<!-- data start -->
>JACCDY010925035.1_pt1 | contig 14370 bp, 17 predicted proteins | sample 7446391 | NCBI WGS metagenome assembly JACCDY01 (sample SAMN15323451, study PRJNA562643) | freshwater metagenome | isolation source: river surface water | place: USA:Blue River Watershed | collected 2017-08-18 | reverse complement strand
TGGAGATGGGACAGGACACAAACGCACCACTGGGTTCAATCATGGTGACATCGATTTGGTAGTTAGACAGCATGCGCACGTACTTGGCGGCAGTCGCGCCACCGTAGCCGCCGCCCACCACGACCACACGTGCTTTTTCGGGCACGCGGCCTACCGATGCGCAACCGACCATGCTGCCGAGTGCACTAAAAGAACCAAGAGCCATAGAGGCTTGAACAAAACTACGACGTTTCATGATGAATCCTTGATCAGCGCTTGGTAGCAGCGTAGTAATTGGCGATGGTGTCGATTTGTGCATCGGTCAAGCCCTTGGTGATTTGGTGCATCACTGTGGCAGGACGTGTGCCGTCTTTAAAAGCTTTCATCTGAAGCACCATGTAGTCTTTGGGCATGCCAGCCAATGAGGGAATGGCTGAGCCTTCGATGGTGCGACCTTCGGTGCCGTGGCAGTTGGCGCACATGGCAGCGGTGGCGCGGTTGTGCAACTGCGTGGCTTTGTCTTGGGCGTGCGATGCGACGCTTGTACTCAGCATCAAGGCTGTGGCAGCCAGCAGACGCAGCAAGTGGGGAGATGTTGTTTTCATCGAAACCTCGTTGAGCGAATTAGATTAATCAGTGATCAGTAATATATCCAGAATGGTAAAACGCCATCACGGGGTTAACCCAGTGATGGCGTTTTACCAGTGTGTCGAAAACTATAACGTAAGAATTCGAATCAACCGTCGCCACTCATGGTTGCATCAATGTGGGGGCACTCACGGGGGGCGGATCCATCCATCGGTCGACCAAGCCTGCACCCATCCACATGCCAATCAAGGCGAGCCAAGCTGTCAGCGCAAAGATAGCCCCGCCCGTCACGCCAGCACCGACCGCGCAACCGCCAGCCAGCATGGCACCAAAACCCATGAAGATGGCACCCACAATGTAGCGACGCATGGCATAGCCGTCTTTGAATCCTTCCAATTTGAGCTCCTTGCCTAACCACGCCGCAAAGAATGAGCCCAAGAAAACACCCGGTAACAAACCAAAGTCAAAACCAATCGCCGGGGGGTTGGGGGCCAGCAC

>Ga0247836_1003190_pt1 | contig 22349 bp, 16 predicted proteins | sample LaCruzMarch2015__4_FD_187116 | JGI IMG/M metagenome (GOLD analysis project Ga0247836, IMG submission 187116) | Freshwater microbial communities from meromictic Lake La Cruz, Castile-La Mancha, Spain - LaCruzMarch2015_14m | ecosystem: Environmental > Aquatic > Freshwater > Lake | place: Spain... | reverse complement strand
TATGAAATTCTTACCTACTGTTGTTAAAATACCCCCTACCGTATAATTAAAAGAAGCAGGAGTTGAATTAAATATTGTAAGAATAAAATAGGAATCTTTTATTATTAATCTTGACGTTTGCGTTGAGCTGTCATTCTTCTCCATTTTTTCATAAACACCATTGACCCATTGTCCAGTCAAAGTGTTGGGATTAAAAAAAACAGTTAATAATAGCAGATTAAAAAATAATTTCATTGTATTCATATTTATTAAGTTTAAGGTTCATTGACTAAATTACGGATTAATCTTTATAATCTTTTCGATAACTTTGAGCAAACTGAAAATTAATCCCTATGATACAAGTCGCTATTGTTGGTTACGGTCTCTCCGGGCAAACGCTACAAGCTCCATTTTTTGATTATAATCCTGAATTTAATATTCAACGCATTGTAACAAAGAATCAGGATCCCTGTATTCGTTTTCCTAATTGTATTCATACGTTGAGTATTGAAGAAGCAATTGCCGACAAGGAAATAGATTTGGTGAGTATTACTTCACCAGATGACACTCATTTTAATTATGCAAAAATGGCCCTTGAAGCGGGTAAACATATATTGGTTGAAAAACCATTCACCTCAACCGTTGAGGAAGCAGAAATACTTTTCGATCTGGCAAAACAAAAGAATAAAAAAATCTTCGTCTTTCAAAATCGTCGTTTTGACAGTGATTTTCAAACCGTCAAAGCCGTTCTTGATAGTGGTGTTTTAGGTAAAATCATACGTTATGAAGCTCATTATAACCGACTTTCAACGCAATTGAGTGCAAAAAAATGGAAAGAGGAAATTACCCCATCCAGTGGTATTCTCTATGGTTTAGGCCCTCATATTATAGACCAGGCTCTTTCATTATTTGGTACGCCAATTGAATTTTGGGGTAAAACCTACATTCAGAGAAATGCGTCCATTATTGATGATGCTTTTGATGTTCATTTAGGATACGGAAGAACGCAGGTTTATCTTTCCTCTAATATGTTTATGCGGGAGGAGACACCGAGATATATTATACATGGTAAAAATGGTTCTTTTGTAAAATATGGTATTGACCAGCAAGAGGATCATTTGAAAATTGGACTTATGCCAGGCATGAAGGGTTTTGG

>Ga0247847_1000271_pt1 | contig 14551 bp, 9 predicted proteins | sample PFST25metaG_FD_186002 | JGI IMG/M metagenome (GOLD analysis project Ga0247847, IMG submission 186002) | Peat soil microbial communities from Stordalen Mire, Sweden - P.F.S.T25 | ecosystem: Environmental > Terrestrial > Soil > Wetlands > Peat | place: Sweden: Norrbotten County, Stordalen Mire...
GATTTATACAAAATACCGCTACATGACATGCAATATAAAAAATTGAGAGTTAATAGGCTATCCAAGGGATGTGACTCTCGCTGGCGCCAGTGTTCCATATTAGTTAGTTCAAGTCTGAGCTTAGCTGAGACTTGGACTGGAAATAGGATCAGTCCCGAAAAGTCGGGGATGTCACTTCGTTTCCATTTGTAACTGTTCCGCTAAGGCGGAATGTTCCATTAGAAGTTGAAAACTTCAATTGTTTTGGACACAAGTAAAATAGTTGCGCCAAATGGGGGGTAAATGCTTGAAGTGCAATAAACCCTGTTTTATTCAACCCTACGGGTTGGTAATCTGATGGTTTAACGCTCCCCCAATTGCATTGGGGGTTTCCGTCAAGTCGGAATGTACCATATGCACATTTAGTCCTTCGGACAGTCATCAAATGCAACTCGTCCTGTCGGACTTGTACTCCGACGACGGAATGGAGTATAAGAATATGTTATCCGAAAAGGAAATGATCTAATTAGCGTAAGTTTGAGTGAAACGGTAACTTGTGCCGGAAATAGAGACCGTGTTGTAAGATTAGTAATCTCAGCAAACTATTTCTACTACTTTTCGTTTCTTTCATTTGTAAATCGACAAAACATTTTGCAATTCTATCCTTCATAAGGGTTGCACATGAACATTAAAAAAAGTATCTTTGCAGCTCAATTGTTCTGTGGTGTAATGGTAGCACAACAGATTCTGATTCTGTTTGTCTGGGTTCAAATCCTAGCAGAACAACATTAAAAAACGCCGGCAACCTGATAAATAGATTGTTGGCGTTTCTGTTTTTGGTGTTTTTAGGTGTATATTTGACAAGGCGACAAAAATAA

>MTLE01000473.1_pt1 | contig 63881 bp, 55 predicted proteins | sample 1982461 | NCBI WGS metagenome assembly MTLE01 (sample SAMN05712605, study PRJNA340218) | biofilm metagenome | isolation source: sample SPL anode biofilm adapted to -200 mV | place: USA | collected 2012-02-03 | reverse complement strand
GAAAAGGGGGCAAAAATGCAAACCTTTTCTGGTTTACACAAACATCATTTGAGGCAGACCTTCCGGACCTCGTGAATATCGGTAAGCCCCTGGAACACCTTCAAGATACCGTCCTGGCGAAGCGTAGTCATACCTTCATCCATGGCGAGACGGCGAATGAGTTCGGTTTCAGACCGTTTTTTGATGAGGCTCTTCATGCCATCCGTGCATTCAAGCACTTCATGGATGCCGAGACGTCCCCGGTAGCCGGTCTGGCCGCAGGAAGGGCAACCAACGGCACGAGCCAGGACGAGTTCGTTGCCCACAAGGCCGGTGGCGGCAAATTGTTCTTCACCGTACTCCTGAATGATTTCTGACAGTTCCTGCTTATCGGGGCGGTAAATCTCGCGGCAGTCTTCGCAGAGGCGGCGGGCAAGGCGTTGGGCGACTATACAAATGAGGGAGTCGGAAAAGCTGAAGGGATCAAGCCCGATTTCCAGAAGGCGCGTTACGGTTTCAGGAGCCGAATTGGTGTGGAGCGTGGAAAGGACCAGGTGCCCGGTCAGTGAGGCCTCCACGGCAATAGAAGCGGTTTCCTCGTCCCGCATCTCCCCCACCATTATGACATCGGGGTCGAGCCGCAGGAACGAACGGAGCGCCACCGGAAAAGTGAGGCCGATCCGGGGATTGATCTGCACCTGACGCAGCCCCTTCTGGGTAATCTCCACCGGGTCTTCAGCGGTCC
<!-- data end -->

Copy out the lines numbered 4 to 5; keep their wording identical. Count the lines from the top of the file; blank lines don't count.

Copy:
TATGAAATTCTTACCTACTGTTGTTAAAATACCCCCTACCGTATAATTAAAAGAAGCAGGAGTTGAATTAAATATTGTAAGAATAAAATAGGAATCTTTTATTATTAATCTTGACGTTTGCGTTGAGCTGTCATTCTTCTCCATTTTTTCATAAACACCATTGACCCATTGTCCAGTCAAAGTGTTGGGATTAAAAAAAACAGTTAATAATAGCAGATTAAAAAATAATTTCATTGTATTCATATTTATTAAGTTTAAGGTTCATTGACTAAATTACGGATTAATCTTTATAATCTTTTCGATAACTTTGAGCAAACTGAAAATTAATCCCTATGATACAAGTCGCTATTGTTGGTTACGGTCTCTCCGGGCAAACGCTACAAGCTCCATTTTTTGATTATAATCCTGAATTTAATATTCAACGCATTGTAACAAAGAATCAGGATCCCTGTATTCGTTTTCCTAATTGTATTCATACGTTGAGTATTGAAGAAGCAATTGCCGACAAGGAAATAGATTTGGTGAGTATTACTTCACCAGATGACACTCATTTTAATTATGCAAAAATGGCCCTTGAAGCGGGTAAACATATATTGGTTGAAAAACCATTCACCTCAACCGTTGAGGAAGCAGAAATACTTTTCGATCTGGCAAAACAAAAGAATAAAAAAATCTTCGTCTTTCAAAATCGTCGTTTTGACAGTGATTTTCAAACCGTCAAAGCCGTTCTTGATAGTGGTGTTTTAGGTAAAATCATACGTTATGAAGCTCATTATAACCGACTTTCAACGCAATTGAGTGCAAAAAAATGGAAAGAGGAAATTACCCCATCCAGTGGTATTCTCTATGGTTTAGGCCCTCATATTATAGACCAGGCTCTTTCATTATTTGGTACGCCAATTGAATTTTGGGGTAAAACCTACATTCAGAGAAATGCGTCCATTATTGATGATGCTTTTGATGTTCATTTAGGATACGGAAGAACGCAGGTTTATCTTTCCTCTAATATGTTTATGCGGGAGGAGACACCGAGATATATTATACATGGTAAAAATGGTTCTTTTGTAAAATATGGTATTGACCAGCAAGAGGATCATTTGAAAATTGGACTTATGCCAGGCATGAAGGGTTTTGG

>Ga0247847_1000271_pt1 | contig 14551 bp, 9 predicted proteins | sample PFST25metaG_FD_186002 | JGI IMG/M metagenome (GOLD analysis project Ga0247847, IMG submission 186002) | Peat soil microbial communities from Stordalen Mire, Sweden - P.F.S.T25 | ecosystem: Environmental > Terrestrial > Soil > Wetlands > Peat | place: Sweden: Norrbotten County, Stordalen Mire...